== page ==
Posted December 14, 2015
Story by Adam Collins, Reprinted from InterCom
Photo: The kids at Little Mountain Elementary School proudly show off their stickers promising Cocky to read every day.
Ten years after its first school visit, CRE™ (Cocky's Reading Express™ ) is still working toward eradicating illiteracy in South Carolina and getting kids excited about reading.
"The moment Cocky entered the room, the excitement level just amplified," media specialist Julie Haltiwanger says. "I noticed that the students in the back of the room started to get antsy during the book readings, but once Cocky came in, all eyes were on him."
CRE is exciting, and it's making a tremendous impact. After a year of read-alouds with Cocky, students' reading attitudes have improved by as much as 20%.
School faculty members are perhaps just as excited about CRE as the students. During the program's recent visit to Little Mountain Elementary, about 25 miles west of Columbia, school counselor Sherry Swindler described Cocky as a role model for bright young minds.
"The kids idolize Cocky," says Swindler. "He is a figure who they have seen and admired on television... He inspires them."
But beyond inspiration, CRE set out to document the impact of its efforts boosting reading readiness. In its early years, the program achieved tremendous breadth, reaching every county in South Carolina. It needed depth.
During the 2013-2014 academic year, CRE teamed up with USC's Arnold School of Public Health to conduct an intensive instructional summer program to help students develop necessary literacy and reading skills. With the help of 170 USC volunteers, CRE made 13 school visits, conducted 78 read-alouds, and distributed 3,767 books. Visiting two Calhoun County elementary schools six times each, CRE administered a reading attitude survey to 520 students ranging from pre- kindergarten to second grade. A series of questions was posed to each of the students at the beginning of the program, and again during the last visit.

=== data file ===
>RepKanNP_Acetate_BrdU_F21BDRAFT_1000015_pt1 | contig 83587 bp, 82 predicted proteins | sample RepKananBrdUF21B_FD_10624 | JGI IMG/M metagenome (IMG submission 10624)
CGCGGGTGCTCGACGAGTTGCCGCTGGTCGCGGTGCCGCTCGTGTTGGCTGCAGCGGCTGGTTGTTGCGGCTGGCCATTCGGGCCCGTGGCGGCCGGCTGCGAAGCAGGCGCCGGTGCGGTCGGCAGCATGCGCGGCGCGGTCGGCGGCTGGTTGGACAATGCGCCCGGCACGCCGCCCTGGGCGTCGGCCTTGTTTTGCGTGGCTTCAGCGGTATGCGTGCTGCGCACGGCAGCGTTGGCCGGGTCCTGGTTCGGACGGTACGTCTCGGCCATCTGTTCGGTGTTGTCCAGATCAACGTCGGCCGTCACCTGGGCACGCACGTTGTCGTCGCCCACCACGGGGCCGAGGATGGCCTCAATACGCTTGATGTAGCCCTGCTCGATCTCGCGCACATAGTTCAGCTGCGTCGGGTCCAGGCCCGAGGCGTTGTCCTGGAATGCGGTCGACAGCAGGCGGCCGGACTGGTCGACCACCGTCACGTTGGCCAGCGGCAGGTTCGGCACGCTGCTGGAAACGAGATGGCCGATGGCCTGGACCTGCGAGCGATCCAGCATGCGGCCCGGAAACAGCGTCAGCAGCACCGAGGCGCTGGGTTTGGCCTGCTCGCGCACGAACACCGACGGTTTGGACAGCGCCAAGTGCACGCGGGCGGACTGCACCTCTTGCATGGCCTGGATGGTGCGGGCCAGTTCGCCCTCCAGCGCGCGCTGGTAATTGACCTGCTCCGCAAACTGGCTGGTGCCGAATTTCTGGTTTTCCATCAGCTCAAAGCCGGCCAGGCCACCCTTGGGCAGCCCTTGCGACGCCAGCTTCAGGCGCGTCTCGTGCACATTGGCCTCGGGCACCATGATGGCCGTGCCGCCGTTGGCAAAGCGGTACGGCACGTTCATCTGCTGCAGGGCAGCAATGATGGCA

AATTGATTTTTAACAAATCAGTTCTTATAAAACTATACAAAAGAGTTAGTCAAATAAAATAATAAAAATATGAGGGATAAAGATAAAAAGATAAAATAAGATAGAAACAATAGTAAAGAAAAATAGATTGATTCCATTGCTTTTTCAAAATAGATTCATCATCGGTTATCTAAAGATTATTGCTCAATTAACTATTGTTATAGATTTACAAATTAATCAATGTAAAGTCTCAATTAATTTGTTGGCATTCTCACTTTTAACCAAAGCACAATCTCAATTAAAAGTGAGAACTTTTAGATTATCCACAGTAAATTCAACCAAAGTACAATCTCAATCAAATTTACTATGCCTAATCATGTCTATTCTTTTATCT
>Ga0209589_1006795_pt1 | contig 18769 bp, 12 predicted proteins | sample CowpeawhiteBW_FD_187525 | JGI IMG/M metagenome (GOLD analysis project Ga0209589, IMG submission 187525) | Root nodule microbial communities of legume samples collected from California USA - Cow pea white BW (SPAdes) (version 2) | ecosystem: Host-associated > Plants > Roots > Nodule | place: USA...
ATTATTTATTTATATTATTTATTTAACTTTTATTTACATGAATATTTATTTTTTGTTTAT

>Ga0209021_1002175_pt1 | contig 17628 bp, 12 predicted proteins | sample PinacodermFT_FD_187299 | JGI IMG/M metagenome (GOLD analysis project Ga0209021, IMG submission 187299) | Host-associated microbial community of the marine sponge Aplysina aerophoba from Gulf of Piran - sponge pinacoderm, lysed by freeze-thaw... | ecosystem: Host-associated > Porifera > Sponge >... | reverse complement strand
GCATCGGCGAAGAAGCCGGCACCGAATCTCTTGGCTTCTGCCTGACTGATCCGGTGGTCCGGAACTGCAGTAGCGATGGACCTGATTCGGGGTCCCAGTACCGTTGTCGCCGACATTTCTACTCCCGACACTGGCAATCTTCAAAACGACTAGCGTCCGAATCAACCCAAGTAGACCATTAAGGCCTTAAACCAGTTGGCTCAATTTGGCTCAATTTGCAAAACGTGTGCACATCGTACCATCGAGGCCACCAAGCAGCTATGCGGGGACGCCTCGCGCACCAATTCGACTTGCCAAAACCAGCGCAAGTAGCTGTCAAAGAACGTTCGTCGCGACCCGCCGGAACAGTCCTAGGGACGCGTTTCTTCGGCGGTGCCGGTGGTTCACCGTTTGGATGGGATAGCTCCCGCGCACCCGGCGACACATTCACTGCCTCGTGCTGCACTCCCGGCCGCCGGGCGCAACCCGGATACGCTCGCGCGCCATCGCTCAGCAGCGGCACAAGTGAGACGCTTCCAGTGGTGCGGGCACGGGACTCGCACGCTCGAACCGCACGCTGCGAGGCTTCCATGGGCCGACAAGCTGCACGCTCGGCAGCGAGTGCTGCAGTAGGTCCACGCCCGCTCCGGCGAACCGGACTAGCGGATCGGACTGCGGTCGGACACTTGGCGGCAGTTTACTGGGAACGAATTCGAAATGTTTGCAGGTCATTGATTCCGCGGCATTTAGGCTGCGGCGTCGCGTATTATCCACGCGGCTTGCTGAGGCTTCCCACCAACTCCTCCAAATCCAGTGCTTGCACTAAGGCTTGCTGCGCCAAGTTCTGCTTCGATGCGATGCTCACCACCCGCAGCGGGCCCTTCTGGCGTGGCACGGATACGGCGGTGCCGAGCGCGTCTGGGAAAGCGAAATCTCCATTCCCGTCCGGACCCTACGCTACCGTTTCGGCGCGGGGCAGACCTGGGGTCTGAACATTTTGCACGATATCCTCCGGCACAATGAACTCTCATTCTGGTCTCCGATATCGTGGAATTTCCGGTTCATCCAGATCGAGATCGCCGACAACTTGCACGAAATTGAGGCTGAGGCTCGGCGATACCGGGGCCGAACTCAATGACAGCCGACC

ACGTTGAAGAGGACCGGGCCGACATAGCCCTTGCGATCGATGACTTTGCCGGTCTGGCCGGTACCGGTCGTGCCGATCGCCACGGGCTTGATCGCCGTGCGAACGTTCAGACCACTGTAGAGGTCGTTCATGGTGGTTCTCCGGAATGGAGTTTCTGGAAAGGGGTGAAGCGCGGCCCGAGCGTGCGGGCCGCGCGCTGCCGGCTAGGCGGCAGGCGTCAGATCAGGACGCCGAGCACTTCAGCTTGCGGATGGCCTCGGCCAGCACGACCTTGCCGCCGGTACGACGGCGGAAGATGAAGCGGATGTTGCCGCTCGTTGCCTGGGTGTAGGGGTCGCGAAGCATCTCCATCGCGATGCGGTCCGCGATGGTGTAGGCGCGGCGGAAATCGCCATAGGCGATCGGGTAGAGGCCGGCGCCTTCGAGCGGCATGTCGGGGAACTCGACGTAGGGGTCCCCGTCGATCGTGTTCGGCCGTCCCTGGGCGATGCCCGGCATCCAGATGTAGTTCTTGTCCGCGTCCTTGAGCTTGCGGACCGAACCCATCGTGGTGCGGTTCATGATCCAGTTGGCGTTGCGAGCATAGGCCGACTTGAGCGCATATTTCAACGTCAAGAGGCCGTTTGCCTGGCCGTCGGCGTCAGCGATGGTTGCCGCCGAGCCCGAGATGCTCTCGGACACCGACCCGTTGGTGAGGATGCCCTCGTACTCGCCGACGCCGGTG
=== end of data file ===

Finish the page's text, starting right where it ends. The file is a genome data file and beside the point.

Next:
After seeing Cocky, the same kids who said they didn't think reading was fun were already asking when they would get their new books.
Mandy Waites, kindergarten teacher
The largest difference between pre- to post-program was found when students were asked, "Do you like to read?" Pre-kindergartners at Sandy Run Elementary showed the largest difference, with a whopping 20% increase, and kindergarten students at St. Matthew's Elementary showed a 12% increase.
Prior to the survey, first graders at both schools were given iPads to read eBooks, which likely resulted in greater enthusiasm for the new technology. Students were also asked if they had a special place to keep their books.The kindergarten classes at Sandy Run Elementary saw a 16% increase in students who said they did keep their books in a special place. When asked if they read every day, first graders at Sandy Run Elementary showed a 16% increase in students who stated they did, and the first graders at St. Matthew's Elementary showed an 11% increase.
CRE director Kim Jeffcoat stresses that these reading levels need to be up to par before students reach the third grade. In 2010, University of Chicago researchers analyzed third grade students' reading levels between 1996 and 1997, and found that after the third grade, students' academic successes become exponentially more difficult if their reading levels are not up to standard. As of 2013, the SC Education Department reported that only 83% of third grade students were reading on grade level. According to Jeffcoat, these reading levels are "important markers for students' future academic successes."
South Carolina has a way to go. The Literacy Center, a nation-wide educational program for adults, found that in 2014, South Carolina had the thirteenth highest rate of illiteracy in the United States. Is the program changing that?
Since combining a mascot with a dynamic reading program like CRE has proven to be such a successful model, the program is hoping to soon expand its literacy outreach approach to other universities.
The data is clear: CRE is getting students excited about reading. With the program's helping hands, the futures of South Carolina students look more promising than ever before.
Adam Collins is a senior Visual Communications major.